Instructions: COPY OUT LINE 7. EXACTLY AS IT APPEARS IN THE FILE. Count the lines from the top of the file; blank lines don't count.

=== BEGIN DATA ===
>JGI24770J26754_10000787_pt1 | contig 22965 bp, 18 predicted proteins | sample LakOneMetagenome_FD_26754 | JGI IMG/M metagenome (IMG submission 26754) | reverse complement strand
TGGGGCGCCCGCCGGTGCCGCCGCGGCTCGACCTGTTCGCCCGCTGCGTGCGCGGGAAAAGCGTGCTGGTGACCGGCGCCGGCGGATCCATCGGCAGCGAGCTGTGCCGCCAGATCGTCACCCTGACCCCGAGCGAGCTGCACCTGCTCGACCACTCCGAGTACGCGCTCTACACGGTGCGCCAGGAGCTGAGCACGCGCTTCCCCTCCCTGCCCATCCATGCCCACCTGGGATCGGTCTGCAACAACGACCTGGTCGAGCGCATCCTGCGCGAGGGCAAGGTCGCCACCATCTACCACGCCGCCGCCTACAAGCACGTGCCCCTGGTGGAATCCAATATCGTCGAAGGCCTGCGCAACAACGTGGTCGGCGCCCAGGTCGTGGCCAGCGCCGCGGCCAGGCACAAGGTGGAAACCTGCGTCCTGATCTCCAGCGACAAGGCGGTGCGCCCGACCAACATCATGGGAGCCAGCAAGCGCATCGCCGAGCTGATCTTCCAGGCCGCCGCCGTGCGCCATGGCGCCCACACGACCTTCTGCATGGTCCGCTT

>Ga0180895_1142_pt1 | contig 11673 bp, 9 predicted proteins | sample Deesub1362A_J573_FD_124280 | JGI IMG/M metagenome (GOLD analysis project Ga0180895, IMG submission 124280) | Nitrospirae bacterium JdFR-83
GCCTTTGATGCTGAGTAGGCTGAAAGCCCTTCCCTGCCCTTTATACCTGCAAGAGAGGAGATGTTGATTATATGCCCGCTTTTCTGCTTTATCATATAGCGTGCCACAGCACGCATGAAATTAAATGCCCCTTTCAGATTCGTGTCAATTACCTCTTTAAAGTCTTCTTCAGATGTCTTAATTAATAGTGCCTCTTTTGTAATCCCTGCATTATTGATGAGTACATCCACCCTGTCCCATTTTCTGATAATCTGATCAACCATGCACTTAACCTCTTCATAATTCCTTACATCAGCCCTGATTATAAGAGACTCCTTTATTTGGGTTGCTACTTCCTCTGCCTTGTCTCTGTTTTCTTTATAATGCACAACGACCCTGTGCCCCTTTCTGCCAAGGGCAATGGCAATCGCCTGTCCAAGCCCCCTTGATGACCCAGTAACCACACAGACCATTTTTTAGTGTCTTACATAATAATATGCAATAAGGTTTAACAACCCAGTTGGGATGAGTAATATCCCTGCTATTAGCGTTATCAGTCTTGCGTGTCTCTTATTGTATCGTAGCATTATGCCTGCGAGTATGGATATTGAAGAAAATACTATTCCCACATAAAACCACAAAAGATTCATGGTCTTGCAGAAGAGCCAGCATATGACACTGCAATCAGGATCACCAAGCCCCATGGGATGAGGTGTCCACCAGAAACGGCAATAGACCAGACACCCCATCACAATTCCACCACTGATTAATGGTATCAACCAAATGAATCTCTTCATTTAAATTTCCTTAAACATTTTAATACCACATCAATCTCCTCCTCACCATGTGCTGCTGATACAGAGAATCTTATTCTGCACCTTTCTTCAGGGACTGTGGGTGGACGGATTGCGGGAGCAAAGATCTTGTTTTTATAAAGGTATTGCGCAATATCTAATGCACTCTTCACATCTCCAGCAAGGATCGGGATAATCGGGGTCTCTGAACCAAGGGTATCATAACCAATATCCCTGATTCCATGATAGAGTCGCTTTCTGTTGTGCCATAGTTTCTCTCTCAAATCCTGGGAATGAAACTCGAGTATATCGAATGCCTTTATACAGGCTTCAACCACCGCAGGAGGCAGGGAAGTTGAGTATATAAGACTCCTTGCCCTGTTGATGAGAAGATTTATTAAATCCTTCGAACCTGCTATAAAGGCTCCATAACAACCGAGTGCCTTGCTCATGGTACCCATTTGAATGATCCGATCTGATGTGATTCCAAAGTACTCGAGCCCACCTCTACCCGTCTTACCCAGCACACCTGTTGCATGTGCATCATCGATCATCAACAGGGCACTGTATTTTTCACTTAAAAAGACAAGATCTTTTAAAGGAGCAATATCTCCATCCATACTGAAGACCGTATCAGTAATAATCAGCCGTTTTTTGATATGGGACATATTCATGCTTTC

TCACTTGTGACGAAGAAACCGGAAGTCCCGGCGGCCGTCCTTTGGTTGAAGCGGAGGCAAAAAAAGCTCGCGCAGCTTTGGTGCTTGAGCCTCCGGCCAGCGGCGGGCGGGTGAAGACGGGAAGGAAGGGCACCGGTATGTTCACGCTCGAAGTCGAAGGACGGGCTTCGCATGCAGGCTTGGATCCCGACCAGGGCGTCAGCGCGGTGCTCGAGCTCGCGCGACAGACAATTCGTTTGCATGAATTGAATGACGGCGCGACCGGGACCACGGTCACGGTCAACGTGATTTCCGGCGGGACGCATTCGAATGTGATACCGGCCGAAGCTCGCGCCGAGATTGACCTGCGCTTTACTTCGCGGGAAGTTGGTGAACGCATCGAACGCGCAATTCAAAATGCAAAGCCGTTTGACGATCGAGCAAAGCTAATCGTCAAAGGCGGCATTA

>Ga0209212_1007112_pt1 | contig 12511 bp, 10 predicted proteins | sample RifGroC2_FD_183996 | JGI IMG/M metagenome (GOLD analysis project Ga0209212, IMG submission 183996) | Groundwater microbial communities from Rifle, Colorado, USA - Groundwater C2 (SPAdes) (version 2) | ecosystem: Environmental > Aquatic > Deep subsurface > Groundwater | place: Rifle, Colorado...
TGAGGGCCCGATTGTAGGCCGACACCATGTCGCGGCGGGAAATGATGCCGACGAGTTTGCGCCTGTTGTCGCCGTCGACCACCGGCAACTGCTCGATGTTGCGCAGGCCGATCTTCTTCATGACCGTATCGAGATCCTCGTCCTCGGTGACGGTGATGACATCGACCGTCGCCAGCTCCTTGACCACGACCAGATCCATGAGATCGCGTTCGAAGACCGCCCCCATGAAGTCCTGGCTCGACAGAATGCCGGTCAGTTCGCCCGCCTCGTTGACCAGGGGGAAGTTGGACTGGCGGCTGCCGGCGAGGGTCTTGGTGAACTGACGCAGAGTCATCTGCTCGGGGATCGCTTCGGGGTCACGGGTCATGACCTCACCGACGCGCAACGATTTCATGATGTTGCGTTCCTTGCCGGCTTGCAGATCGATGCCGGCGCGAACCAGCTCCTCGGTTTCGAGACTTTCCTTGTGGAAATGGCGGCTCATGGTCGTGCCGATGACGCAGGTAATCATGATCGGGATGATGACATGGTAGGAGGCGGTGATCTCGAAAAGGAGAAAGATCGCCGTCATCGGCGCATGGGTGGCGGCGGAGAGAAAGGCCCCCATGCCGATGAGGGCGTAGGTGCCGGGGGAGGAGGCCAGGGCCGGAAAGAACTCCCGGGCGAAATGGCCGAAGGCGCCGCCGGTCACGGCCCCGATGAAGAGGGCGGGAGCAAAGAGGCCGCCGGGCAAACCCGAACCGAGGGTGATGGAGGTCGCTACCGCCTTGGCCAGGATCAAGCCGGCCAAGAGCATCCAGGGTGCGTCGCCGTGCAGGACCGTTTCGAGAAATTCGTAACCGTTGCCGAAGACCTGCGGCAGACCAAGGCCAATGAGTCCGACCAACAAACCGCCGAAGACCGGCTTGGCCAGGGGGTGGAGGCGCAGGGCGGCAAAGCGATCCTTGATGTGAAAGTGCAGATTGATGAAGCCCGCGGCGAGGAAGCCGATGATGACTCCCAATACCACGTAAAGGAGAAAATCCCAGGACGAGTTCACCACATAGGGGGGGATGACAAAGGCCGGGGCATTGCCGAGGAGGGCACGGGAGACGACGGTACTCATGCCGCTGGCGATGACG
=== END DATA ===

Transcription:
TGAGGGCCCGATTGTAGGCCGACACCATGTCGCGGCGGGAAATGATGCCGACGAGTTTGCGCCTGTTGTCGCCGTCGACCACCGGCAACTGCTCGATGTTGCGCAGGCCGATCTTCTTCATGACCGTATCGAGATCCTCGTCCTCGGTGACGGTGATGACATCGACCGTCGCCAGCTCCTTGACCACGACCAGATCCATGAGATCGCGTTCGAAGACCGCCCCCATGAAGTCCTGGCTCGACAGAATGCCGGTCAGTTCGCCCGCCTCGTTGACCAGGGGGAAGTTGGACTGGCGGCTGCCGGCGAGGGTCTTGGTGAACTGACGCAGAGTCATCTGCTCGGGGATCGCTTCGGGGTCACGGGTCATGACCTCACCGACGCGCAACGATTTCATGATGTTGCGTTCCTTGCCGGCTTGCAGATCGATGCCGGCGCGAACCAGCTCCTCGGTTTCGAGACTTTCCTTGTGGAAATGGCGGCTCATGGTCGTGCCGATGACGCAGGTAATCATGATCGGGATGATGACATGGTAGGAGGCGGTGATCTCGAAAAGGAGAAAGATCGCCGTCATCGGCGCATGGGTGGCGGCGGAGAGAAAGGCCCCCATGCCGATGAGGGCGTAGGTGCCGGGGGAGGAGGCCAGGGCCGGAAAGAACTCCCGGGCGAAATGGCCGAAGGCGCCGCCGGTCACGGCCCCGATGAAGAGGGCGGGAGCAAAGAGGCCGCCGGGCAAACCCGAACCGAGGGTGATGGAGGTCGCTACCGCCTTGGCCAGGATCAAGCCGGCCAAGAGCATCCAGGGTGCGTCGCCGTGCAGGACCGTTTCGAGAAATTCGTAACCGTTGCCGAAGACCTGCGGCAGACCAAGGCCAATGAGTCCGACCAACAAACCGCCGAAGACCGGCTTGGCCAGGGGGTGGAGGCGCAGGGCGGCAAAGCGATCCTTGATGTGAAAGTGCAGATTGATGAAGCCCGCGGCGAGGAAGCCGATGATGACTCCCAATACCACGTAAAGGAGAAAATCCCAGGACGAGTTCACCACATAGGGGGGGATGACAAAGGCCGGGGCATTGCCGAGGAGGGCACGGGAGACGACGGTACTCATGCCGCTGGCGATGACG